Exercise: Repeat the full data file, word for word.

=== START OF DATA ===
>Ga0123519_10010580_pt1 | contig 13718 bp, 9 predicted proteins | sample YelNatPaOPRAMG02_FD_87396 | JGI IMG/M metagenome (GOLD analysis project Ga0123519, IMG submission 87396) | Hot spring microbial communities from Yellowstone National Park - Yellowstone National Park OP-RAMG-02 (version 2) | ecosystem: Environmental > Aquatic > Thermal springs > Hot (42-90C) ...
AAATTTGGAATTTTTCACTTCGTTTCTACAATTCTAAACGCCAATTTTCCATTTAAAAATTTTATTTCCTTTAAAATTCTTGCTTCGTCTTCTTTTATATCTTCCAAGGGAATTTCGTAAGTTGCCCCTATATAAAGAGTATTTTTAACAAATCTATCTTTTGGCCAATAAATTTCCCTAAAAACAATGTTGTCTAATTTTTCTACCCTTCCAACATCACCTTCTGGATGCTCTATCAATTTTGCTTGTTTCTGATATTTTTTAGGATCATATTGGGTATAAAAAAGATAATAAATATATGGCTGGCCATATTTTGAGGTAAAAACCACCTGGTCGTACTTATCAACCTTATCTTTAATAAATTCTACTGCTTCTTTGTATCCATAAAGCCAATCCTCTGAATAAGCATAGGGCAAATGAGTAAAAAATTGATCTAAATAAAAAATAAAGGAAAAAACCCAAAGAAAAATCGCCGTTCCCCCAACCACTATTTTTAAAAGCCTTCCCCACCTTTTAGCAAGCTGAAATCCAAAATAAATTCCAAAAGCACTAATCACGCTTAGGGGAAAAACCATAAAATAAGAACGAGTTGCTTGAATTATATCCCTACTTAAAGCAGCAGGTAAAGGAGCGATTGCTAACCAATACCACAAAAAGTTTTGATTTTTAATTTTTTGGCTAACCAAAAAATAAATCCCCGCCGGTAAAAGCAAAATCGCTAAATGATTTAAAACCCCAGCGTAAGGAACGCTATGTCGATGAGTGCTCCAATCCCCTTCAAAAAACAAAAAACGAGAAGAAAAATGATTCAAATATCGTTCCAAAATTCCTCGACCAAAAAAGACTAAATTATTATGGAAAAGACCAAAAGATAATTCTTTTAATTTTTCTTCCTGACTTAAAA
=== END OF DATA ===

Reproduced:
>Ga0123519_10010580_pt1 | contig 13718 bp, 9 predicted proteins | sample YelNatPaOPRAMG02_FD_87396 | JGI IMG/M metagenome (GOLD analysis project Ga0123519, IMG submission 87396) | Hot spring microbial communities from Yellowstone National Park - Yellowstone National Park OP-RAMG-02 (version 2) | ecosystem: Environmental > Aquatic > Thermal springs > Hot (42-90C) ...
AAATTTGGAATTTTTCACTTCGTTTCTACAATTCTAAACGCCAATTTTCCATTTAAAAATTTTATTTCCTTTAAAATTCTTGCTTCGTCTTCTTTTATATCTTCCAAGGGAATTTCGTAAGTTGCCCCTATATAAAGAGTATTTTTAACAAATCTATCTTTTGGCCAATAAATTTCCCTAAAAACAATGTTGTCTAATTTTTCTACCCTTCCAACATCACCTTCTGGATGCTCTATCAATTTTGCTTGTTTCTGATATTTTTTAGGATCATATTGGGTATAAAAAAGATAATAAATATATGGCTGGCCATATTTTGAGGTAAAAACCACCTGGTCGTACTTATCAACCTTATCTTTAATAAATTCTACTGCTTCTTTGTATCCATAAAGCCAATCCTCTGAATAAGCATAGGGCAAATGAGTAAAAAATTGATCTAAATAAAAAATAAAGGAAAAAACCCAAAGAAAAATCGCCGTTCCCCCAACCACTATTTTTAAAAGCCTTCCCCACCTTTTAGCAAGCTGAAATCCAAAATAAATTCCAAAAGCACTAATCACGCTTAGGGGAAAAACCATAAAATAAGAACGAGTTGCTTGAATTATATCCCTACTTAAAGCAGCAGGTAAAGGAGCGATTGCTAACCAATACCACAAAAAGTTTTGATTTTTAATTTTTTGGCTAACCAAAAAATAAATCCCCGCCGGTAAAAGCAAAATCGCTAAATGATTTAAAACCCCAGCGTAAGGAACGCTATGTCGATGAGTGCTCCAATCCCCTTCAAAAAACAAAAAACGAGAAGAAAAATGATTCAAATATCGTTCCAAAATTCCTCGACCAAAAAAGACTAAATTATTATGGAAAAGACCAAAAGATAATTCTTTTAATTTTTCTTCCTGACTTAAAA